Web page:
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    1. Numerical Simulation of Particle Mixing Behavior in High Speed Shear Mixer and Cylinder Mixer ISIJ International Vol.61(2021), No.7
    2. Structure of Aluminosilicate Melts ISIJ International Vol.61(2021), No.12
    3. High Temperature Softening and Melting Interactions Between Newman Blend Lump and Sinter ISIJ International Vol.61(2021), No.12
  • High Temperature Softening and Melting Interactions Between Newman Blend Lump and Sinter

    pp. 2944-2952

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    DOI:10.2355/isijinternational.ISIJINT-2021-198

    In this work, the softening and melting (S&M) behaviour and whole blast furnace (BF) performance of Newman Blend Lump (NBLL), plant sinter, and sinter-NBLL mixture were studied using S&M under load test and numerical BF modelling. Both physical and chemical interactions between sinter and lump were confirmed in the S&M process. Significant improvements were found in the S&M behaviour of the sinter-NBLL mixture because of the physical and chemical interaction. The physical interaction was examined using X-ray/Neutron Computed Tomography (CT) scanning on the samples from interrupted S&M under load tests. The void fraction in the ferrous layer of the sinter-NBLL mixture was found to be similar to the sinter and was higher than that for NBLL. The chemical interaction was investigated by analysing the Ca transfer from sinter to NBLL, which indicated that Ca transfer started around 1200°C in the S&M process. FactSage was used to assist in the interpretation of the S&M test results. It was found that the NBLL sample starts to melt at a lower temperature compared to other burdens used in the present study, which also agreed well with the CT scan results. The whole BF performance of different ferrous burdens was studied using the experimental results as inputs. The sinter-NBLL mixture behaved more like the sinter than the NBLL; compared with the sinter only burden with the same total basicity, the sinter-NBLL combination formed a more permeable CZ, had a lower total BF pressure drop, and a higher gas utilization rate.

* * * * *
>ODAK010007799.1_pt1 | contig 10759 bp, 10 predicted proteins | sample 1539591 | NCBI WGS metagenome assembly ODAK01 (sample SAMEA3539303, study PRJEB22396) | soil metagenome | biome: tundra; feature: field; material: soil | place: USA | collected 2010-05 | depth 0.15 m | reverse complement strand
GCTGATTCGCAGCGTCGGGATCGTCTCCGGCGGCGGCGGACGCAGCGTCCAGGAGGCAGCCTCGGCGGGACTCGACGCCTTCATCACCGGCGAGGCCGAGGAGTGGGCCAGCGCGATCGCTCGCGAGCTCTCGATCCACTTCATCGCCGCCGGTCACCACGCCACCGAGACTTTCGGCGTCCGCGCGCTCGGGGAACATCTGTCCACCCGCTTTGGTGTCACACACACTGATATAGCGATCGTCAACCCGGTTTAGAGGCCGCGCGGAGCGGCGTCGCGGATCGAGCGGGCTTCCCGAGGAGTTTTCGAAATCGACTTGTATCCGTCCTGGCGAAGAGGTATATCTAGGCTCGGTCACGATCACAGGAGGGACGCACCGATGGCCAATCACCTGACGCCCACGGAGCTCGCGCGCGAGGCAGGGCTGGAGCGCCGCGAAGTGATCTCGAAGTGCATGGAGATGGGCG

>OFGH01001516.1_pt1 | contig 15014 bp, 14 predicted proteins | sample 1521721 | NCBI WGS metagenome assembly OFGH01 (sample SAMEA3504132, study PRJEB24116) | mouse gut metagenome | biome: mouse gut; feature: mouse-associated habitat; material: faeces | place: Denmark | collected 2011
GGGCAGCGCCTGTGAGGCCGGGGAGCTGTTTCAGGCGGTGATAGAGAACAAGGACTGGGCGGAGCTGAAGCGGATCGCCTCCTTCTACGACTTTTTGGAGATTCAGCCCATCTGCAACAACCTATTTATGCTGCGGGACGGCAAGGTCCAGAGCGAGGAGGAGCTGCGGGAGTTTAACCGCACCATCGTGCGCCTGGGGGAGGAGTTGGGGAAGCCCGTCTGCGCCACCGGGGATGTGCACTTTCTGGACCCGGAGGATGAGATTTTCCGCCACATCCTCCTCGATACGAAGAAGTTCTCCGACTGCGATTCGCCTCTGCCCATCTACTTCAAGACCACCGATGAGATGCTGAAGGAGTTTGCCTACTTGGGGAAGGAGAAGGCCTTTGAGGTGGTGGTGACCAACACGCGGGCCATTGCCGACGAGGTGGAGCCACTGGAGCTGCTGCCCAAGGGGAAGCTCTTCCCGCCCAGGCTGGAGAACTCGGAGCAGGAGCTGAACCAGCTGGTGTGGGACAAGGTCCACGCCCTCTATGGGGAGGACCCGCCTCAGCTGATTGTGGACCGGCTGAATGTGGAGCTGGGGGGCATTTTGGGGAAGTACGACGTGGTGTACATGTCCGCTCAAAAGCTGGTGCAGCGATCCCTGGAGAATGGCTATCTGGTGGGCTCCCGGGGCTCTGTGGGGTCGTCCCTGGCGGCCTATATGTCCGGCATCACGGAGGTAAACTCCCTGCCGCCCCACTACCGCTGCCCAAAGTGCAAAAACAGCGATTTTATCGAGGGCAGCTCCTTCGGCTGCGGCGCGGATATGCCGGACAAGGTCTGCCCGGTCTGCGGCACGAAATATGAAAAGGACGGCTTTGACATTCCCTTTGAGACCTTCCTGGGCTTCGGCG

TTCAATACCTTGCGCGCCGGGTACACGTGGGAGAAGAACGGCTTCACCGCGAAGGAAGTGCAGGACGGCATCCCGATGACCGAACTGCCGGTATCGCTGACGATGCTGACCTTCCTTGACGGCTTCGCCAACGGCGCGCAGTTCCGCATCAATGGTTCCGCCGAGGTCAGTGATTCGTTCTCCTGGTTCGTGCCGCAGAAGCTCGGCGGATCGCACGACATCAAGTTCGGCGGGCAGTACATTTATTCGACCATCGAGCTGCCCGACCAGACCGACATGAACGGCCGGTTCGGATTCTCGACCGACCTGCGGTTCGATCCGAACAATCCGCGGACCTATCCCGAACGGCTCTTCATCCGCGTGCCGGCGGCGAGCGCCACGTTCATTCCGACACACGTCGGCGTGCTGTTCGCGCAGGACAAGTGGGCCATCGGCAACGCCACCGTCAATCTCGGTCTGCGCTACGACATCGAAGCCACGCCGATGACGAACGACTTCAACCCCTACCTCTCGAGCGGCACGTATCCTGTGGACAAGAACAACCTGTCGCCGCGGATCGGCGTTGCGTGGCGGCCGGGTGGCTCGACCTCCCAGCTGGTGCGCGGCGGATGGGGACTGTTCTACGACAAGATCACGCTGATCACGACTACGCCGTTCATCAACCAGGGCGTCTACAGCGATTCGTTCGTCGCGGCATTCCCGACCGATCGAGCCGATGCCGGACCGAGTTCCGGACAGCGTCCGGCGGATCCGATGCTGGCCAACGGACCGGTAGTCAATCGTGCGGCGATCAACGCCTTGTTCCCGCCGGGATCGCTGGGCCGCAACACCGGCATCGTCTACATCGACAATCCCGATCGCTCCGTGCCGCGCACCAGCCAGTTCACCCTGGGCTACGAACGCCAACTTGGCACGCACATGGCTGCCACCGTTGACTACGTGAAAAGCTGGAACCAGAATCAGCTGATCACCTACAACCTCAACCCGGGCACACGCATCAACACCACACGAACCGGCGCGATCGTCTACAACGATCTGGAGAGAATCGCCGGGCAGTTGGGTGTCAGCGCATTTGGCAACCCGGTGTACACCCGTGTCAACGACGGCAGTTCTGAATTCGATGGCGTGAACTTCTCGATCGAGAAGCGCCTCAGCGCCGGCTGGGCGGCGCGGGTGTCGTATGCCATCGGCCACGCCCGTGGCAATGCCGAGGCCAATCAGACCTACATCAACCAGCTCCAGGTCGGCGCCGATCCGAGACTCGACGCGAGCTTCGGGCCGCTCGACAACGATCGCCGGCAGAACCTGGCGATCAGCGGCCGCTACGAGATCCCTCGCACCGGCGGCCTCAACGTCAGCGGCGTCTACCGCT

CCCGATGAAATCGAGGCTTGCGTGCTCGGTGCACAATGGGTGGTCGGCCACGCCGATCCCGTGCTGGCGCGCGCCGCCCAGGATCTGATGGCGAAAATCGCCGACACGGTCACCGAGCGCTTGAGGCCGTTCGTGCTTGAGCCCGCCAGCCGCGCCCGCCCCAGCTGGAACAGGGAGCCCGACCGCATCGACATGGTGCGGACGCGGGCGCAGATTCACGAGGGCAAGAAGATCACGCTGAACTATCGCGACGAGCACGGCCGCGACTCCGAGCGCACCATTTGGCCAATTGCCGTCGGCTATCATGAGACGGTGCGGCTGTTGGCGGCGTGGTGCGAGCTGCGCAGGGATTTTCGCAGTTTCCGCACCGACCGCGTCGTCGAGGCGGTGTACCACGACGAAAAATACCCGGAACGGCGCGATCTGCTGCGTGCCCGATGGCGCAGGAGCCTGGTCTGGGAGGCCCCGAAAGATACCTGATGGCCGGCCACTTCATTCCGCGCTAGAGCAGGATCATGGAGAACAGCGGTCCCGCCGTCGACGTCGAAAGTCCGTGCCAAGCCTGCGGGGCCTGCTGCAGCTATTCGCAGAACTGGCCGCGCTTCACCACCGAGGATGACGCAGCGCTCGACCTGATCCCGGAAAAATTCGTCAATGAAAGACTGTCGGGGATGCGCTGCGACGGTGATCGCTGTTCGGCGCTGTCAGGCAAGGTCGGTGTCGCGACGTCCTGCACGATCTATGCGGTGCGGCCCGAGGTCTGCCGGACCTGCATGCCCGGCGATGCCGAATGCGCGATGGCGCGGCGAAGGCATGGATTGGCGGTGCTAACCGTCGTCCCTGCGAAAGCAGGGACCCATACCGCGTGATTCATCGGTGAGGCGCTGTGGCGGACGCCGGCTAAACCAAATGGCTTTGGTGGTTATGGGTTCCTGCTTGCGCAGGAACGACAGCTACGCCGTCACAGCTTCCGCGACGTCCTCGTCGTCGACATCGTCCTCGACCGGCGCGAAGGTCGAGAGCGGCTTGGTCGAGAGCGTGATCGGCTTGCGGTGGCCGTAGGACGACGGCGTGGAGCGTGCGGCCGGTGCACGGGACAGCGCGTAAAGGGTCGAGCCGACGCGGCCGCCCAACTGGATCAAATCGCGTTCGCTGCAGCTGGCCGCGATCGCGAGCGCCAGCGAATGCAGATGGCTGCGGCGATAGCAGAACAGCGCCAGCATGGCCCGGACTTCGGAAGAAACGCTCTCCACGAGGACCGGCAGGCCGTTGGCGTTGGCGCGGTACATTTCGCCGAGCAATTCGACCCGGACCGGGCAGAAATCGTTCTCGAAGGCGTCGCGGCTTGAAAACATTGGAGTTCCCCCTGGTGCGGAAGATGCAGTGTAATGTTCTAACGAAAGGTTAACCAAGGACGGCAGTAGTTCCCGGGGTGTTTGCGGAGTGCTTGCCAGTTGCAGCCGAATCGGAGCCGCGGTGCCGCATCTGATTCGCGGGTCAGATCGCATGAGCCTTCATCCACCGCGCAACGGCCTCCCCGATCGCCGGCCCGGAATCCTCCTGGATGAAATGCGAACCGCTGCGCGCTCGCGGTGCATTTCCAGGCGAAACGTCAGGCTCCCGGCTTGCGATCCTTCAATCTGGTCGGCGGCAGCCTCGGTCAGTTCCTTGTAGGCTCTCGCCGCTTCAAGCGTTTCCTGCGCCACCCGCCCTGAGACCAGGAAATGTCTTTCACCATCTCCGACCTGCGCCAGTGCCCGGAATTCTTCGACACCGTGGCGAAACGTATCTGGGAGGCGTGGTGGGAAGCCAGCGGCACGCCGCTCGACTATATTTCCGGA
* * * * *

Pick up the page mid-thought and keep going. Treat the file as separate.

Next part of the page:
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    3. Jointly Class-specific and Shared Discriminative Dictionary Learning for Classifying Surface Defects of Steel Sheet ISIJ International Vol.61(2021), No.11
  • Influence of Slag Viscosity and Composition on the Inclusion Content in Steel

    pp. 2991-2997

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    DOI:10.2355/isijinternational.ISIJINT-2021-213

    Influence of slag viscosity and composition on the inclusion content in the steel is studied using laboratory experiments and modeling simulations. The steel samples are taken during the experimental process to record the inclusion content change. Afterwards the prepared samples are analyzed using automated scanning electron microscope and energy dispersive spectroscopy (SEM/EDS) method. A simple steel/slag reaction model is constructed based on the effective equilibrium reaction zone (EERZ) method. The inclusion content evolution process is discussed by combining the experimental and calculated results. It is found that the inclusion content evolution in the steel is determined by the inclusion generation and removal.